Iran is one of the world’s last countries to sentence minor offenders to death. Iran’s laws stipulate those certain offenses, including armed robbery, rape, sodomy, and murder, are punished by death.
Execution under 18 years
The United Nations revealed earlier this year that almost a hundred persons imprisoned in the country were under the age of 18 when they committed a crime for which they were sentenced to death.
According to the Iran Human Rights Monitor, at least 255 executions were carried out in 2020, with a total of 286 planned for 2021 as of October 18, after three executions that day.
Under Islamic rule, Iran has long maintained the title of the country with the highest annual rate of executions per capita. In terms of raw numbers, only China, with a population of nearly one billion people, conducts more state-sanctioned killings each year. Iran is also one of the few countries in the world where adolescents are routinely sentenced to death for crimes committed while under the age of 18. International law expressly prohibits this practice, as does the application of the death penalty.
The overall picture of the human rights situation in Iran remains grim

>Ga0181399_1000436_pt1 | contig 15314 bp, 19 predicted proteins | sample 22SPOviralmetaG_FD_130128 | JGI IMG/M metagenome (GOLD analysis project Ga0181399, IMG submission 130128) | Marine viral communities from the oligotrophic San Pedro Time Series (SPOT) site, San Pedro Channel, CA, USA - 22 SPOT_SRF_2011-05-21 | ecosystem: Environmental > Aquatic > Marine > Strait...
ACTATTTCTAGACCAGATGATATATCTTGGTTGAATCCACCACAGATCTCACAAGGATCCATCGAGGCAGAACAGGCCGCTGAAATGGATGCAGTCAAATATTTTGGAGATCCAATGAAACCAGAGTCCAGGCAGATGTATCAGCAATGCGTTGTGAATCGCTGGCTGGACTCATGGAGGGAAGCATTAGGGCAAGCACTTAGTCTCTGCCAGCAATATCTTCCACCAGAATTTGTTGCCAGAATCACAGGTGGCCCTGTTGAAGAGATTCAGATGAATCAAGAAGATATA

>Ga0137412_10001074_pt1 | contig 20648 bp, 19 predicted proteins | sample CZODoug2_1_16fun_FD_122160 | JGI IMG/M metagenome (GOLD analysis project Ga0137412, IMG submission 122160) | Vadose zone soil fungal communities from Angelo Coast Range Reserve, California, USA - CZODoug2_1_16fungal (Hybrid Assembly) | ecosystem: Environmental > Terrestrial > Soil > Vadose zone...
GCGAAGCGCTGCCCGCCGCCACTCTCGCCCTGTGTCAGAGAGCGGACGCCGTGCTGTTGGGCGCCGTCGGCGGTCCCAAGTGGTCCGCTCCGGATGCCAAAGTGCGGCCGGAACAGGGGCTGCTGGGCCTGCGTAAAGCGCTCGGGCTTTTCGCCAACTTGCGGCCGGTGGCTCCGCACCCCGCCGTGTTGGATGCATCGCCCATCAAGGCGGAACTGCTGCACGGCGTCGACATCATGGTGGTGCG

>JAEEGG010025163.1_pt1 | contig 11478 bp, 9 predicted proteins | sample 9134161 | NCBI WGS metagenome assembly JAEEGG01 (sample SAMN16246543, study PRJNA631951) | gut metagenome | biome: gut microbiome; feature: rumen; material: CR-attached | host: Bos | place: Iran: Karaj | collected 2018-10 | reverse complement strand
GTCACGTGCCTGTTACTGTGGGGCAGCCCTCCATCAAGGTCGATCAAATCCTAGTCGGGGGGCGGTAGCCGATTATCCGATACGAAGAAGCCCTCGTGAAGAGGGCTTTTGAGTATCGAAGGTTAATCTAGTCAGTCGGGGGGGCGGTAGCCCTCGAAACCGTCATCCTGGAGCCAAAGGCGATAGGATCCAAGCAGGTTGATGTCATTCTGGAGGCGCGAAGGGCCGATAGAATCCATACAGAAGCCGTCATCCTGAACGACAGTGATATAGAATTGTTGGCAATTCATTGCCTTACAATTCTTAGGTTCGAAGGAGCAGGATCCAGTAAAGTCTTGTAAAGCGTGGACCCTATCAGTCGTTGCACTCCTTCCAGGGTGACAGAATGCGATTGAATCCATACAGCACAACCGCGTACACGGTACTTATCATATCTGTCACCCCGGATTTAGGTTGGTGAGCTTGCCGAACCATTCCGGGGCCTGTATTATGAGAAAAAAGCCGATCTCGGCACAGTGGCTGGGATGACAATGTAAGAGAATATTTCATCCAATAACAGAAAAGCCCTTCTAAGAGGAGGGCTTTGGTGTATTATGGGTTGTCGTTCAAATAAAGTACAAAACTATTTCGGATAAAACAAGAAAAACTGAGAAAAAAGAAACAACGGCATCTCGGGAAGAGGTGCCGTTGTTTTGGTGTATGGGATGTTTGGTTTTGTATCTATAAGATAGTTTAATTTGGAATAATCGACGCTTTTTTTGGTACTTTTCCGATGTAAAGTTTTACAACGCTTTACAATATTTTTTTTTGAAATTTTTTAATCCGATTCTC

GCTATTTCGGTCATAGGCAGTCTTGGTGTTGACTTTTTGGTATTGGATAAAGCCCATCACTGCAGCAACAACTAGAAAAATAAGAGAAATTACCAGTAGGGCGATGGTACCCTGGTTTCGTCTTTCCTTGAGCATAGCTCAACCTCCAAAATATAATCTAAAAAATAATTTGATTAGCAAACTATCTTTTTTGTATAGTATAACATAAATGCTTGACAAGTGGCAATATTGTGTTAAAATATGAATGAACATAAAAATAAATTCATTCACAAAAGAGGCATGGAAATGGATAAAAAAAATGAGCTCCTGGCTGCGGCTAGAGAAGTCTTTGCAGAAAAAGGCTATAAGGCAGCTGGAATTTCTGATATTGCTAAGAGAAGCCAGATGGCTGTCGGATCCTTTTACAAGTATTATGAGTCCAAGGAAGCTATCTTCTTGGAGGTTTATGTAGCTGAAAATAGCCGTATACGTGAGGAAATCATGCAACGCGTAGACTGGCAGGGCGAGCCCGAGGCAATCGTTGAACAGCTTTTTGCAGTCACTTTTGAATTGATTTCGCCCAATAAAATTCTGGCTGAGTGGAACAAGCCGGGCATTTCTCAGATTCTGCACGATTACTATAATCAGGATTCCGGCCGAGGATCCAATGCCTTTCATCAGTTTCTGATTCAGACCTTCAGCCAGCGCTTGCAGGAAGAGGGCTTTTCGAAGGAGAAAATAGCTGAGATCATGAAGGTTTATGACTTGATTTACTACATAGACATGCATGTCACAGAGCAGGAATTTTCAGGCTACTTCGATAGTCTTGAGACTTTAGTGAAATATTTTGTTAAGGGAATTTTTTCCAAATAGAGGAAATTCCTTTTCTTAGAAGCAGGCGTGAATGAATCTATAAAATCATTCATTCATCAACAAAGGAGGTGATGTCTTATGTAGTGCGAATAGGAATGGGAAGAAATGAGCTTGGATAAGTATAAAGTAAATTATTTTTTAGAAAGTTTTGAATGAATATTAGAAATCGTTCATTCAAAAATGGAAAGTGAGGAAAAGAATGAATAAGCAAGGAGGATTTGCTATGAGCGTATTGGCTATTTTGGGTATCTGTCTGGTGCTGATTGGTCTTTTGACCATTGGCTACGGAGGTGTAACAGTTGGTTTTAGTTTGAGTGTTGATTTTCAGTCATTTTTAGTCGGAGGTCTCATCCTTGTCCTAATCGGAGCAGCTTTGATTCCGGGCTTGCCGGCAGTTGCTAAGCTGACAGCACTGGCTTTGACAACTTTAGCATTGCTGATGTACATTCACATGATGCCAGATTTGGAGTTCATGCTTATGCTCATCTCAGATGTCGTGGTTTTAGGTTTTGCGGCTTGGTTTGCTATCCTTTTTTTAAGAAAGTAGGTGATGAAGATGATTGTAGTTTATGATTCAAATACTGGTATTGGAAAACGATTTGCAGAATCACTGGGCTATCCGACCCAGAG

“The overall picture of the human rights situation in Iran remains grim,” the Special Rapporteur on the state of human rights in Iran told the UN General Assembly’s Third Committee on October 25.
In another case, the mullahs’ Supreme Court upheld a 17-year-old teenager named Hossein’s death sentence for an alleged crime he committed when he was 14, per the state-run daily Etemaad on Wednesday.
He denied committing a crime during his court appearances. The lower court, however, rejected his claim and ruled against him.
Bernard Boeton: “These executions are in violation of international law”
According to human rights organizations, 140 juveniles in Iran are facing the death penalty. On July 8, a group of twenty-four human rights organizations from around the world – including NGOs from Egypt, Yemen, Morocco, Turkey, Bahrain, and Iran – appealed to Teheran authorities to halt executions and commute prison sentences. There have been calls from throughout the world for Iran to abolish the death sentence for juveniles once and for all.
“These executions are in violation of international law, which prohibits capital punishment for minors, regardless of the gravity of their crimes,” Terre des Hommes’ Bernard Boeton stated at a press conference in Geneva on July 8. “The UN Convention on the Rights of the Child and the International Covenant on Civil and Political Rights have both been signed and ratified by Iran. There is no other justification, religious or cultural, that can override international conventions.”
Regardless of the Iranian regime’s interpretation of the execution, the reality remains that authorities are willing to openly embrace the practice, indicating a rejection of international human rights standards.